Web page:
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UPDATED: Holmes found guilty of Colorado movie massacre

CENTENNIAL, Colo. (Reuters) - Colorado movie massacre gunman James Holmes was found guilty on Thursday of multiple counts of first degree murder, a verdict that enables prosecutors to seek the death penalty for the former graduate student who kil...

James Holmes, left, and his defense attorney Daniel King sit in court for an advisement hearing June 4 at the Arapahoe County Justice Center in Centennial, Colo. (Reuters Photo)

CENTENNIAL, Colo. (Reuters) - Colorado movie massacre gunman James Holmes was found guilty on Thursday of multiple counts of first degree murder, a verdict that enables prosecutors to seek the death penalty for the former graduate student who killed a dozen people and wounded 70 at a midnight premiere of a Batman film in 2012.

After a three-month trial in which they were presented with thousands of pieces of evidence and testimony from hundreds of witnesses, jurors deliberated for about a day and a half, then found Holmes guilty on all 165 counts against him. The panel of nine women and three men rejected the defense's claim that Holmes was legally insane.

Before the jury was called in at around 4:00 p.m. Mountain Time, Arapahoe County District Court Judge Carlos Samour warned the packed public gallery to refrain from emotional outbursts. In a hushed courtroom, he began reading the guilty verdicts and did not finish until more than an hour later.

Holmes showed no reaction. Wearing a blue, long-sleeved shirt and tan slacks, and tethered to the floor, the gunman stood beside his court-appointed attorneys, looking straight ahead with his hands in his pockets.

The trial now enters the punishment phase, when the jury must determine whether Holmes, 27, should be put to death or serve a mandatory life sentence with no possibility of parole.


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That process is expected to last until late August, with both sides bringing a fresh round of witnesses.

Prosecutors are likely to call survivors or relatives of those killed, some of whom had called for Holmes to be executed and hugged members of the prosecution when testimony ended.

The defense team could call witnesses including more mental health professionals, and possibly even Holmes' parents, Arlene and Bob, who have attended court for most of the trial.

The defense had conceded that Holmes was the shooter, but presented expert witnesses who testified that the former neuroscience student was not in control of his actions because he suffered from schizophrenia and heard voices ordering him to kill.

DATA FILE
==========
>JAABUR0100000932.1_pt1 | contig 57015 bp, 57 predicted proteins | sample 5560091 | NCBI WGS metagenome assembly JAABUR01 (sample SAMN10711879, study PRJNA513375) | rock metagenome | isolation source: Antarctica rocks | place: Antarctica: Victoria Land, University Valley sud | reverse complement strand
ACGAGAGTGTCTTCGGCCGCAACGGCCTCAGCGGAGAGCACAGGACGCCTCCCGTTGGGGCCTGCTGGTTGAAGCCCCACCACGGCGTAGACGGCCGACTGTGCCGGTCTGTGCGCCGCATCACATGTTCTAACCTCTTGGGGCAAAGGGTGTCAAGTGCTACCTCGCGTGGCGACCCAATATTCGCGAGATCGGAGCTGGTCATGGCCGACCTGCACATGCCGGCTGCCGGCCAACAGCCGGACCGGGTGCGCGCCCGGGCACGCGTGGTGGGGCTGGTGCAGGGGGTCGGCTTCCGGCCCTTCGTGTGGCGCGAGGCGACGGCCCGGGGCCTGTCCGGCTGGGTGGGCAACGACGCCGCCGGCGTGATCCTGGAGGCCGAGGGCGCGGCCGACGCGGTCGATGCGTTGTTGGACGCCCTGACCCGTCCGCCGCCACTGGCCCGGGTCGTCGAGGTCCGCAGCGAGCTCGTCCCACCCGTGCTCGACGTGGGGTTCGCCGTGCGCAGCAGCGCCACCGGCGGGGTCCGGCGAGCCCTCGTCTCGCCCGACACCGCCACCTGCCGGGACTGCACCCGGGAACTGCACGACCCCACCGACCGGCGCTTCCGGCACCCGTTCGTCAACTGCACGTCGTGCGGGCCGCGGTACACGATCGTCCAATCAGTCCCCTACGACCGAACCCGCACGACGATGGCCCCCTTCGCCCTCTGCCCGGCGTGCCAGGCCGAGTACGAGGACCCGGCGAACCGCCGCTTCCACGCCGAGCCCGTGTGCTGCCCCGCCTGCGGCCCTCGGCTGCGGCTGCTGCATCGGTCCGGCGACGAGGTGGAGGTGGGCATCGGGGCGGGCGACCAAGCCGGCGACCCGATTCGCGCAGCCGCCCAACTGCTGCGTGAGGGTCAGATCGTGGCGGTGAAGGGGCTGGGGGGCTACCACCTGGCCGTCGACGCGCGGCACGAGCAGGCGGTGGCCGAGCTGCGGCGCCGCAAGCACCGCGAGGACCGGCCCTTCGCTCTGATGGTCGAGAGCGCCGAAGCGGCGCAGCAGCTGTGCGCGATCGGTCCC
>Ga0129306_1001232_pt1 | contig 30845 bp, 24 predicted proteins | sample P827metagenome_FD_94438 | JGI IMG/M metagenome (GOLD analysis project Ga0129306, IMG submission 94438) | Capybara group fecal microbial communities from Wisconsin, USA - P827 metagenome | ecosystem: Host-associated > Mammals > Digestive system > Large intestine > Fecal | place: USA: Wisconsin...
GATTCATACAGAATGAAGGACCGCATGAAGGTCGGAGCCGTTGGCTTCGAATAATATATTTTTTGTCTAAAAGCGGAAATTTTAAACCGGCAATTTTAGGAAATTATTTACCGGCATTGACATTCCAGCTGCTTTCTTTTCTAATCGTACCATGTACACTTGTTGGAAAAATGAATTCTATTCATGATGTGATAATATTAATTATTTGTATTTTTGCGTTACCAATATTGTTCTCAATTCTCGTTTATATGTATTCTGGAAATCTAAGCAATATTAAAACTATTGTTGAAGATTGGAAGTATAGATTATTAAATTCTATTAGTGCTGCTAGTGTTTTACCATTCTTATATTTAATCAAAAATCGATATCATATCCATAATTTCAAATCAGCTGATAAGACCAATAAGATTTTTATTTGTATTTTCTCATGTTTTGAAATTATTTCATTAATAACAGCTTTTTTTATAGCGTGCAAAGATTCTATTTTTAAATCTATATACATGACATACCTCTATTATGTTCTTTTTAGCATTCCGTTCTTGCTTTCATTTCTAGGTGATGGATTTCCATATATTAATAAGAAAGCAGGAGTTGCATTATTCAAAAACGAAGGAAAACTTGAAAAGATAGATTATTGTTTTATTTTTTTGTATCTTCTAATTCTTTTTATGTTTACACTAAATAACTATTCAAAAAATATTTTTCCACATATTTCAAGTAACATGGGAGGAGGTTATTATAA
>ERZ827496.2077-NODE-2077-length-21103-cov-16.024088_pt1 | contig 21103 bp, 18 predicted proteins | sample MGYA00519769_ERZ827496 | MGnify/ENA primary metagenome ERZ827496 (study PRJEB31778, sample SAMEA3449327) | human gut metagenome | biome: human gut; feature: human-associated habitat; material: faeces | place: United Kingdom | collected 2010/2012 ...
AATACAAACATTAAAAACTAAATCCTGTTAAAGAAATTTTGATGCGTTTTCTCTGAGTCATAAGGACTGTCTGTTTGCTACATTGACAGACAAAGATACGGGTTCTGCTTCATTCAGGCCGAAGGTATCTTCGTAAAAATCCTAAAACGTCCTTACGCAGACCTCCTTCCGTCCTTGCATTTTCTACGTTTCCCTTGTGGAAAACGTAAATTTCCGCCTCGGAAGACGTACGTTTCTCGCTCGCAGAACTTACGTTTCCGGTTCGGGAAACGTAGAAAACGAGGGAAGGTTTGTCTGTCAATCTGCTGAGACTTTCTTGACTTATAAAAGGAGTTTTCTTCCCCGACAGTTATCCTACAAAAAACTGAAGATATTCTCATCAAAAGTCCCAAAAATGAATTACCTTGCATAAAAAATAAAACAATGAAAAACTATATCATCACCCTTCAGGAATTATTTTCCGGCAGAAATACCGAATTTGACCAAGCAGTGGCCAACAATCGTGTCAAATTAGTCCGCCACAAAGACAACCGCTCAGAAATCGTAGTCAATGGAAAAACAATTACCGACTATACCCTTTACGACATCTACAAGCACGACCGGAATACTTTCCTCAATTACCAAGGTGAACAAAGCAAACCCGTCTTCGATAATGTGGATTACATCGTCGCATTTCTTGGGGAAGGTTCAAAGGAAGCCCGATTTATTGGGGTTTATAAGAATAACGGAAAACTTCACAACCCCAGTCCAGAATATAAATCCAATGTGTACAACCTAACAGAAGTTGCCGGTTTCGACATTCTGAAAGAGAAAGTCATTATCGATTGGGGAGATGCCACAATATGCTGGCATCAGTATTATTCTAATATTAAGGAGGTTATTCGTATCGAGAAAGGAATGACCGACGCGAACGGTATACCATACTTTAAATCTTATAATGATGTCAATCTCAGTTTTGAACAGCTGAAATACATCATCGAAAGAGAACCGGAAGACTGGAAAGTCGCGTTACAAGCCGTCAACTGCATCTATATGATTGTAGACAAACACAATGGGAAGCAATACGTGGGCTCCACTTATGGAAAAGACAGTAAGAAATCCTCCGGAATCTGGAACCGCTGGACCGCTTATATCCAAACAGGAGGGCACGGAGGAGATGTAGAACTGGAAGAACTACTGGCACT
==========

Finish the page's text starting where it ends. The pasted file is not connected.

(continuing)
The prosecution, meanwhile, called two court-appointed psychiatrists who concluded Holmes was legally sane when he plotted and carried out the July 2012 rampage at a multiplex in the Denver suburb of Aurora.

District Attorney George Brauchler said the gunman was unusually intelligent but socially inept, and harbored a long-standing hatred of humanity.

Brauchler said Holmes could not take it when he did poorly on exams at the University of Colorado, and broke up with the only girlfriend he had ever been intimate with.


The prosecution argued that Holmes' detailed preparations for the attack showed he knew what he was doing, and knew it was wrong. They presented evidence about his purchases of guns, tear gas and body armor. They also showed how he conducted online research into bomb-making so he could booby-trap his apartment before he left for the cinema.

Holmes rigged the bombs and turned loud music on the stereo, hoping someone would open the door and trigger a deadly blast. The devices were later defused by a police bomb squad.

During the trial as dozens of wounded survivors testified about hiding behind plastic chairs from the hail of bullets, and stumbling over the bodies of loved ones as they fled the theater.

Brauchler showed photos of the dead during his closing argument. His voice broke and he wiped his eyes.

"That guy, sitting right there," he said, pointing at Holmes. "He did this."

When he went to Aurora's Century 16 multiplex, Holmes was dressed head to toe in a gas mask, helmet and body armor. He lobbed a teargas canister into the screening, then opened fire with a semiautomatic rifle, pump action shotgun and pistol.

He was listening to loud techno music on headphones at the time, "to block out the screams," the prosecution had said.

Holmes declined to testify in his own defense, but jurors did watch more than 22 hours of a videotaped sanity examination conducted by one of the two court-appointed psychiatrists.


In the video, Holmes confirmed most of the details of the mass shooting, including his purchase of the weapons and his plan to draw police and other first responders away from the theater by blowing up his apartment.

Brauchler, during his closing argument this week, read to the jury mundane emails which Holmes sent to his parents discussing everyday topics, including the weather and a savings account, all while he was steadily amassing "overwhelming" firepower, steel-penetrating rounds, and bomb-making materials.

Holmes, who graduated with honors from the University of California, Riverside, had no previous criminal record.

He had been courted by neuroscience doctoral programs, but had been seeing a school psychiatrist and dropped out of a graduate program at the University of Colorado's Anschutz Medical Campus in Aurora just weeks before the attack.

Days after the rampage, the defendant first appeared in the same small, windowless courtroom in Centennial, another Denver suburb. At that time, he looked wide-eyed and disoriented, and with his hair dyed red. He has put on weight since then, and his hair has returned to its natural brown color.

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